There was one more thing that I wanted to mention before leaving to work hard for another week.  I have noticed this with Simone and Kenesa, the other African that we teach.  They are extremely grateful for us, that we are taking time to talk to everyone, not just the wealthy people. Coburg is a rich city and has a lot of money.  But we go to the refugee camp where people have nothing.  Every time we talk with Kenesa, he listens to us, and then gets us apple juice, kiwis, and yogurt.  He says that in Ethiopa, people will see complete strangers and then invite them in to eat and they will feed them.  His gratitude is amazing.  He says that he doesn’t consider everyone a friend right off the bat, that it takes time to become friends.  And then he looked at us and said that we were two of his best friends in this country.  He wants to keep our friendship healthy and strong.  It was so touching when he said this.  His generosity, even with having virtually no money, shows that humility and kindness is something that we all need to work on.  And then Simone.  He thanks us many times for talking with him and helping him learn of Christ so that he can be happy.  After we gave him a blessing, we sat down and he knelt down on the ground and touched his fingers to our shoes and then kissed his fingers.  This symbol of gratitude is so profound and there is no other feeling that I have felt that compares to it.  First, we must go and help others to the best of our ability because we never know how much good can come of it.  And then, when receive such an act, we must convey our gratitude.  We don’t need to by them a new car, or anything big, because sometimes the simplest thank-yous are the ones that mean the most.  Elder Holland gave his thanks this past Conference, and President Monson also spoke on the attitude of gratitude.  I would like to present a challenge to everyone who reads this.  For the next month, I would like you to tell someone “thank-you” everyday.  For anything. Tell it to someone you work with, or a professor, or maybe the people working at that fast-food restaurant you go to.  Just go up to someone and say thank-you, for whatever little thing they did to make your life easier.  That’s the first part.  The second part is just as important.  During this month of gratitude, I want you to write a letter every week doing the same thing.  Thank someone for some effect or influence they have had on you.  And by letter, I don’t mean a post-it note.  I mean a full-page.  Make it thoughtful.  Tell them how grateful you are that you are their friend, and that they have changed you for the better.  Tell them experiences that you have had with them that you will always remember and appreciate.  By doing these two things, you will write four letters and say thank-you 31 times, and you will be blessed more than you think.  That’s a promise.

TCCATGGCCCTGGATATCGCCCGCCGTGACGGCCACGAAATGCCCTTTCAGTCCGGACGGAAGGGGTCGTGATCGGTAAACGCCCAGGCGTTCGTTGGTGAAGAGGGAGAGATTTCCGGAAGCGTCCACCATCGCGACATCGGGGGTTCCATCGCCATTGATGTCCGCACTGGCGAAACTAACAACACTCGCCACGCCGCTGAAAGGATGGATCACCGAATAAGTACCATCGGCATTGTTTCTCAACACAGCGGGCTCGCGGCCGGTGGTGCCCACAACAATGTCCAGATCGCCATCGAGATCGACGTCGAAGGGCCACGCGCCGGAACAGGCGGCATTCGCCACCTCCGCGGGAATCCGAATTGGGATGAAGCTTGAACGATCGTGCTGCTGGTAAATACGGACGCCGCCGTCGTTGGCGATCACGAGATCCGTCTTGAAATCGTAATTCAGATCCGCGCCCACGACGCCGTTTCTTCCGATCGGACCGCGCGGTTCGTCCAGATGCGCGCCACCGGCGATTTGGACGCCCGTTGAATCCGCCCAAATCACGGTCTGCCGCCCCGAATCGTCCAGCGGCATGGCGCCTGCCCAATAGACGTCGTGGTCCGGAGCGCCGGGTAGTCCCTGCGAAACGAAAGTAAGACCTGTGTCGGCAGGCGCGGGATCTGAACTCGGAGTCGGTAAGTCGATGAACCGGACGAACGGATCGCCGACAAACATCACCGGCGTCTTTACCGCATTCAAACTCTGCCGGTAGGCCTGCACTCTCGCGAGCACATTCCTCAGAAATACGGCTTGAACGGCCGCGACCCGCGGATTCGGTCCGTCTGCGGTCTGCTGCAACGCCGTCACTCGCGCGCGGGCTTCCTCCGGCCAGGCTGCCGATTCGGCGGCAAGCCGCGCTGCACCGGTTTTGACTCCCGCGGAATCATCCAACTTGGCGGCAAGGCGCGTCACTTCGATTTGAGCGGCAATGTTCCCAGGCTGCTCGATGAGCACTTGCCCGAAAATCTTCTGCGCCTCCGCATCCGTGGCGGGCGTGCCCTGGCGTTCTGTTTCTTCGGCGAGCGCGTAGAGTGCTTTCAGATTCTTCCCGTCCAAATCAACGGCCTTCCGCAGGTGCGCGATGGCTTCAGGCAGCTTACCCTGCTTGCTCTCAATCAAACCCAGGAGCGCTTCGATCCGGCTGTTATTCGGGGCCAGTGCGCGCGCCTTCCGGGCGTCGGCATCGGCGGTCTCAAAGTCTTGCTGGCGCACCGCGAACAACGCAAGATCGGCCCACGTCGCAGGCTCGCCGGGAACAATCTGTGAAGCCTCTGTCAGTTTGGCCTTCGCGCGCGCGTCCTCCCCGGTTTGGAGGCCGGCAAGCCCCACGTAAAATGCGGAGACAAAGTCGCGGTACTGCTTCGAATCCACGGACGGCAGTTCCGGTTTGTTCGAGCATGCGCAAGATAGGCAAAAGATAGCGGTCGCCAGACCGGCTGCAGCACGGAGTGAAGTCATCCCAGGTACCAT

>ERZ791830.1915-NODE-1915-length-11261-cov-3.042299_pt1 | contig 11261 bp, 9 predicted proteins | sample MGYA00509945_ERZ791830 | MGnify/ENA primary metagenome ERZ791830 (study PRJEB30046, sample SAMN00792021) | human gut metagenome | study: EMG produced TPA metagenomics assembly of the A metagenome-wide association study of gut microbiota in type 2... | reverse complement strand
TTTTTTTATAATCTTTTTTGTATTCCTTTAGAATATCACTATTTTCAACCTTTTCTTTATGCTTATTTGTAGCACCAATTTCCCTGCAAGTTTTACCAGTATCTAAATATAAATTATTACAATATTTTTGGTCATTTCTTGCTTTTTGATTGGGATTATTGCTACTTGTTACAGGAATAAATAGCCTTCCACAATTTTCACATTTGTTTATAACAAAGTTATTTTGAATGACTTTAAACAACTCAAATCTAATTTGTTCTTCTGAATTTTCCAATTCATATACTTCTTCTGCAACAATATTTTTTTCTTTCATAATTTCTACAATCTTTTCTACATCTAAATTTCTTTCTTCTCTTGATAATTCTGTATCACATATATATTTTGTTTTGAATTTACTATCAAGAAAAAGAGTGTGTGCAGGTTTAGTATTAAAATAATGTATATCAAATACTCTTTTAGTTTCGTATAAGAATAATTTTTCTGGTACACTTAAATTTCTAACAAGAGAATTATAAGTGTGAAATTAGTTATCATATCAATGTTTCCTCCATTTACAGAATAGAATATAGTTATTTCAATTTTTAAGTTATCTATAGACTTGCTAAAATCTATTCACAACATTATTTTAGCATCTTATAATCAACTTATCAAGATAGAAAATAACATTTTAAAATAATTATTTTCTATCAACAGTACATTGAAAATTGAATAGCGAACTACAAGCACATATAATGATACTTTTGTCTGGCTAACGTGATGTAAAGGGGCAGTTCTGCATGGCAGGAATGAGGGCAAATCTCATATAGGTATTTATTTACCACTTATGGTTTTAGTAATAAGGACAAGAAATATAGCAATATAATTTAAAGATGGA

Elder Mayle